Prostate Cancer

As men get older, the prostate, which is a small gland that sits under the bladder, can naturally enlarge. Although enlargement is not a life-threatening condition, it can lead to other issues, with urinary problems often a common warning sign. In men, we are particularly concerned to screen for prostate cancer from the age of fifty as it is a silent killer. Once you’ve had that all-important assessment and diagnosis, there are many treatment options, which can range from simply monitoring, to medication and surgery, depending on the severity of the diagnosis.

Mental Health

There has been a step-change in how society views mental health in recent years, but we are still a long way off parity between men and women in its impact. Tragically, over three quarters of all suicides are male, and it is now the biggest killer for men under the age of 35. There are a range of treatment pathways available to those seeking help, however, mental health issues can be severely damaging if left untreated. Therefore, having the courage to visit a healthcare professional and being able to talk openly in a safe environment is hugely important. 

Nothing is More Important Than Your Health

So, gentleman, if you want to be there to experience your kids’ graduation, to play with your grandchildren, and to enjoy a long and active retirement, the old excuses just won’t cut it anymore. Too busy to see a doctor? Make the time. Worried they might find something you won’t like? Identify it early and get the necessary treatment. Nothing is more important than your health.

Peace of Mind Health Screening

Doctorcall offer a range of health screening options. If you are worried about a particular problem or symptom, we recommend booking a private GP consultation and getting the tests that are specifically relevant to that issue rather than a full screen. If you are under 50 and apparently in good health, a Health Screen provides excellent value for money. Otherwise we recommend a Platinum Health Screen. Click here for more information.

10-16 June 2019 marks Cervical Screening Awareness Week, an important initiative designed to raise awareness of the significance of cervical screening and to encourage women to get checked.
 
Put ‘cervical cancer’ into Google and it won’t be long before you see Jade Goody’s name crop up. The reality TV star, who shot to fame on the third season of Big Brother, lost her battle with cervical cancer 10 years ago at the age of just 27. Leaving behind two young children, her heartbreaking story was a shocking demonstration of how common cervical cancer is, particularly in young women. As of result, there was a marked increase in the number of smear test attendance, in what became to be known as the “Jade Goody effect”.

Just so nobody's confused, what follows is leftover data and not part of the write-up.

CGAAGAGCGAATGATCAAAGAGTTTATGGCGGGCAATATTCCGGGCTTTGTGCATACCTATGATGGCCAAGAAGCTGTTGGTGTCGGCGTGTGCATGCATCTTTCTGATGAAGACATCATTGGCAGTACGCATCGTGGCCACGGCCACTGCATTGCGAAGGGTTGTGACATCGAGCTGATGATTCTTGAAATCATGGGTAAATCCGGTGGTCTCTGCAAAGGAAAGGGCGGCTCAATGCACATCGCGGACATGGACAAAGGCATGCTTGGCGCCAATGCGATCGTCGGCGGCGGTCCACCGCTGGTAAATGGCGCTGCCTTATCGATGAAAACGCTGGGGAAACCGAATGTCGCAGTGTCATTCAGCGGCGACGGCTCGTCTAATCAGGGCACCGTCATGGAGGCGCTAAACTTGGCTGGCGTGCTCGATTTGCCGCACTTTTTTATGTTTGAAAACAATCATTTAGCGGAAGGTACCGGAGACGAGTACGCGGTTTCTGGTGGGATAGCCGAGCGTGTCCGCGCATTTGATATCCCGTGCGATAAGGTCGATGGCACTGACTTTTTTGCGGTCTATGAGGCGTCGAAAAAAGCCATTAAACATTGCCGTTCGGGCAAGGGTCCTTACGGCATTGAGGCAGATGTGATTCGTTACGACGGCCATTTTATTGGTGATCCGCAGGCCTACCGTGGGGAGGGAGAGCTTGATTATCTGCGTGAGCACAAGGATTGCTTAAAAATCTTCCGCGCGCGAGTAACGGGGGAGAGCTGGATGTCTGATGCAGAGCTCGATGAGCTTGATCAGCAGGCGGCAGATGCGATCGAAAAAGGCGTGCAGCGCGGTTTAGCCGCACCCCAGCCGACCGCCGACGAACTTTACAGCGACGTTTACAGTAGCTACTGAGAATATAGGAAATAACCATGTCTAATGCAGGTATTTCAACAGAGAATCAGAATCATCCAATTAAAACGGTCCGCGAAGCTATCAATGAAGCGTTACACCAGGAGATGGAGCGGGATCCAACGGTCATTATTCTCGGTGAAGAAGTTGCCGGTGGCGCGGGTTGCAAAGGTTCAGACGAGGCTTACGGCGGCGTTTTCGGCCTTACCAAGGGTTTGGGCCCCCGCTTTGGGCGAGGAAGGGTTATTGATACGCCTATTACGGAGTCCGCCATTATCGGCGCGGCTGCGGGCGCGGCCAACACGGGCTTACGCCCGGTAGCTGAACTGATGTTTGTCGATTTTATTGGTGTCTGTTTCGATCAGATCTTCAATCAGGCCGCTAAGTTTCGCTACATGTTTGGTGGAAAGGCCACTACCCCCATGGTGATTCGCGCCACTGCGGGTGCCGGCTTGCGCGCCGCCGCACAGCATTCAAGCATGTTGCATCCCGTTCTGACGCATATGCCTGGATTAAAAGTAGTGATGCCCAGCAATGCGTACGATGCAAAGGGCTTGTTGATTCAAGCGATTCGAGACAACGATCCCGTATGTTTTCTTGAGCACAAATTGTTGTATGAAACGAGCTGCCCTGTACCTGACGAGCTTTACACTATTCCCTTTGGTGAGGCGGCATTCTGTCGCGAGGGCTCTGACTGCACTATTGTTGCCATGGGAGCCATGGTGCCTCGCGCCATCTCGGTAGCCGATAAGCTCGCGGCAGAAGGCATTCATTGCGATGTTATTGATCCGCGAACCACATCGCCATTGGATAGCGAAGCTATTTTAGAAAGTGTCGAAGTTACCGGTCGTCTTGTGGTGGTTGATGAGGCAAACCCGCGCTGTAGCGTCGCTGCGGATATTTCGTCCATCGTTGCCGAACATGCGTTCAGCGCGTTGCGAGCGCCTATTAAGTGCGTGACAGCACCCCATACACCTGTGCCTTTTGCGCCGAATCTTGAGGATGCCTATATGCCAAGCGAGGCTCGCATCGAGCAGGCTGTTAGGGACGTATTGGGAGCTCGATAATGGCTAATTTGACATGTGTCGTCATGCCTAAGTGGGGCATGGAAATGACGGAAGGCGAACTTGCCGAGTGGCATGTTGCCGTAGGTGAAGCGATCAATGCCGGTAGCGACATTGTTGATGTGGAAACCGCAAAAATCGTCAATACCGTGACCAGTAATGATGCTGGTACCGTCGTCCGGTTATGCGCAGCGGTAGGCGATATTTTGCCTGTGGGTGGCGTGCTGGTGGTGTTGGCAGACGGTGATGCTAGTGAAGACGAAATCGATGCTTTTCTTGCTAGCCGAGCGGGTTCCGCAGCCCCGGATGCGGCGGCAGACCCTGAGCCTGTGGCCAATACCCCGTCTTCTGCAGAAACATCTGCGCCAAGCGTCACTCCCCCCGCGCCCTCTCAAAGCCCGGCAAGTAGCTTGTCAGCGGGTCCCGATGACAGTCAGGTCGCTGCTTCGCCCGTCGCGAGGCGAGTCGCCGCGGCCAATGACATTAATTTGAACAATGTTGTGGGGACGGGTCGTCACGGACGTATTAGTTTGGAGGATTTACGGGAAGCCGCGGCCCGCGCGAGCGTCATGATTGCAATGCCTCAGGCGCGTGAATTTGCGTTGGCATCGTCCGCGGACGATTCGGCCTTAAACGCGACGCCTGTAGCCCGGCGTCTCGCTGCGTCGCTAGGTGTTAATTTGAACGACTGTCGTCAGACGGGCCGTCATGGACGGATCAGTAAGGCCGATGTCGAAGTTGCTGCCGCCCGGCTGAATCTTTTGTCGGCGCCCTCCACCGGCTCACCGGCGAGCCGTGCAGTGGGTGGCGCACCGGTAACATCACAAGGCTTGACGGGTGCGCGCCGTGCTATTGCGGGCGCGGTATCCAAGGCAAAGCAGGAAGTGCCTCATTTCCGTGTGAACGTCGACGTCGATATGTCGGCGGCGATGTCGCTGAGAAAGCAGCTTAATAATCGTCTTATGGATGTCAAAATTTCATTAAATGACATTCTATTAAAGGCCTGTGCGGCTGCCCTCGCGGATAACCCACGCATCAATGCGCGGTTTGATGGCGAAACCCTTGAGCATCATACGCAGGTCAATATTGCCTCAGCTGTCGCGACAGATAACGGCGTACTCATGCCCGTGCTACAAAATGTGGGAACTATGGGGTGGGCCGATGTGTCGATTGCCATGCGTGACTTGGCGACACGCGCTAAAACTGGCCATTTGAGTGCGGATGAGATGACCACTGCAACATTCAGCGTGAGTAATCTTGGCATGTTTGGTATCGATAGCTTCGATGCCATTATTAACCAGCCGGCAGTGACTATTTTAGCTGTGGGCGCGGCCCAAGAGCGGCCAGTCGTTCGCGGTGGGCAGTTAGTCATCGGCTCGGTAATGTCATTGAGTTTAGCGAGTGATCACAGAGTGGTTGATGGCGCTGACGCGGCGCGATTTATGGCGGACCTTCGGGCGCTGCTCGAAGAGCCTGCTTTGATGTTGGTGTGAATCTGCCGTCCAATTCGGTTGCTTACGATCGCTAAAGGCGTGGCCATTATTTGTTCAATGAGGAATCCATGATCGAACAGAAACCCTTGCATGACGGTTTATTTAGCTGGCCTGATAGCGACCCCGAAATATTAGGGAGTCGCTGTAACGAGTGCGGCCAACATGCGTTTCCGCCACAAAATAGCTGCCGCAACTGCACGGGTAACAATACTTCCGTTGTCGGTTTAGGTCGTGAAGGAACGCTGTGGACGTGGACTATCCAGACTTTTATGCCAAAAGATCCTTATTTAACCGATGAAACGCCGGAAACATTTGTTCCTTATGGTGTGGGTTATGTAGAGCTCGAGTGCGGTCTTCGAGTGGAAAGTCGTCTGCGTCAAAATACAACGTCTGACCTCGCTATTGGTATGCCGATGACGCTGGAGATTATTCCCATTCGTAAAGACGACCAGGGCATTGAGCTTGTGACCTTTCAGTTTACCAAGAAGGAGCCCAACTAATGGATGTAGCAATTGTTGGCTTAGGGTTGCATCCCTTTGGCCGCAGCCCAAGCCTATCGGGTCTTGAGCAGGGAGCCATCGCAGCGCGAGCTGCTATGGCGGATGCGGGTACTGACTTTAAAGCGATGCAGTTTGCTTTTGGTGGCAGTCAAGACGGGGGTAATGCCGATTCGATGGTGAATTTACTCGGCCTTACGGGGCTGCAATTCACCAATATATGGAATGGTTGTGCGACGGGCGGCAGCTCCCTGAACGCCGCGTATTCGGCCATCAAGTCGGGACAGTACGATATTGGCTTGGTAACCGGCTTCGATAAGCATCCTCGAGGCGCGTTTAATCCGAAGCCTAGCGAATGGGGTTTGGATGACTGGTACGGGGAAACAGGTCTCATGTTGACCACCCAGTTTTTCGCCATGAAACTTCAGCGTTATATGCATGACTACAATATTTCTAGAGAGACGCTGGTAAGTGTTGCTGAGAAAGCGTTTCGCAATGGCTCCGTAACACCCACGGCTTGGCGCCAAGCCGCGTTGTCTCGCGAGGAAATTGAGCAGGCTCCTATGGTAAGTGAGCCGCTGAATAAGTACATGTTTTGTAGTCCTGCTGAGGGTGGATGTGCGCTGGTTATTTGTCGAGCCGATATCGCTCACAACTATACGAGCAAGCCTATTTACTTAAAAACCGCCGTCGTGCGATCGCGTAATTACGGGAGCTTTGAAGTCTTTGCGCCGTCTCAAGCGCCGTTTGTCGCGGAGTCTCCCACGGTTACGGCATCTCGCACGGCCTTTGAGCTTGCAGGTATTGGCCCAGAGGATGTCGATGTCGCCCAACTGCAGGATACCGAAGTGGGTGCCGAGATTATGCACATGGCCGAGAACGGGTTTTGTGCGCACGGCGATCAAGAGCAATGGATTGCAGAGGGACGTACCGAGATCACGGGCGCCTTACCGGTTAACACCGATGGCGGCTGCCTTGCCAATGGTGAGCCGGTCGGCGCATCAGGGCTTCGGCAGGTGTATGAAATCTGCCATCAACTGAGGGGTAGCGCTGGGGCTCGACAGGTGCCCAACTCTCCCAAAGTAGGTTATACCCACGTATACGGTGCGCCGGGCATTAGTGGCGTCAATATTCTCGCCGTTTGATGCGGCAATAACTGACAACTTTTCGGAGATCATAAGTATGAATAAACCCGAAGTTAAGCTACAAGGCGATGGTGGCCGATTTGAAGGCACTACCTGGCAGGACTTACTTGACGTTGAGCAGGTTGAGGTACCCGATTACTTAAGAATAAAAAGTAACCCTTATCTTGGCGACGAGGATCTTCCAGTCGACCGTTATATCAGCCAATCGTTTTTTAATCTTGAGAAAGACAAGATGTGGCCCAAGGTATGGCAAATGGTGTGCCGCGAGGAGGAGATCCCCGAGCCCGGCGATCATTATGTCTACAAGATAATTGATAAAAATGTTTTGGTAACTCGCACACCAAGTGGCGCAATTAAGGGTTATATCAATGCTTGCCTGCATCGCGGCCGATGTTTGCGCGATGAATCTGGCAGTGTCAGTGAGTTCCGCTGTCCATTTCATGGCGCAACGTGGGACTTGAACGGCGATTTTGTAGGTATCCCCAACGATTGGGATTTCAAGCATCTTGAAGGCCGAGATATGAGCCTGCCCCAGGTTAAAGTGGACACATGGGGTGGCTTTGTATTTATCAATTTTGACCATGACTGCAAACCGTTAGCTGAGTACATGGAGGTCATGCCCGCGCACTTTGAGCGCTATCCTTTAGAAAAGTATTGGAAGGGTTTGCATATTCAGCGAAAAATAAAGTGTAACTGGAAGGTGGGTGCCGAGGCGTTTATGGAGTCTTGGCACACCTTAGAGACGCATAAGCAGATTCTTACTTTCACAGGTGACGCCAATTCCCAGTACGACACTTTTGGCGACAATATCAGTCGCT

However, recent figures suggest the number of women being regularly tested have slowed down, with many citing embarrassment as the reason for their delayed testing. 
 
Every year in the UK, there are around 3,200 new cervical cancer cases detected and tragically, 870 women will lose their battle with the condition, a rate of more than two every day. What’s even more startling, as highlighted by Cancer Research UK’s figures, is that 99.8% of all cases are preventable. This highlights just how important regular screening and early vaccination is.
 

 
What is cervical cancer?
The cervix is the small, donut-shaped opening to the uterus, located at the top of the vagina. Cancer of the cervix begins in its outer layers, where tiny changes to the cells, can over time grow out of control. The area where this happens is called the transformation zone, which leads to the endocervical canal, a narrow passageway that leads to the womb. It is this transformation zone that we will check during a cervical screening test. The test itself is not for cancer per se, rather, we are checking for abnormal cervical cells, that may one day develop into cancer. This is why early and regular testing results in high prevention rates. 
 
Who is at risk from cervical cancer?
In short, all women are at risk from cervical cancer, however, prevalence is higher amongst younger, sexually active women. The vast majority (90%) of cervical cancer cases occur when a women has been infected with human papillomavirus (HPV), which is spread during sexual intercourse. While most HPV infections will pass without the need for treatment, some forms do carrier a higher risk and can cause the cells to stop working properly, leading to the growth of tumours.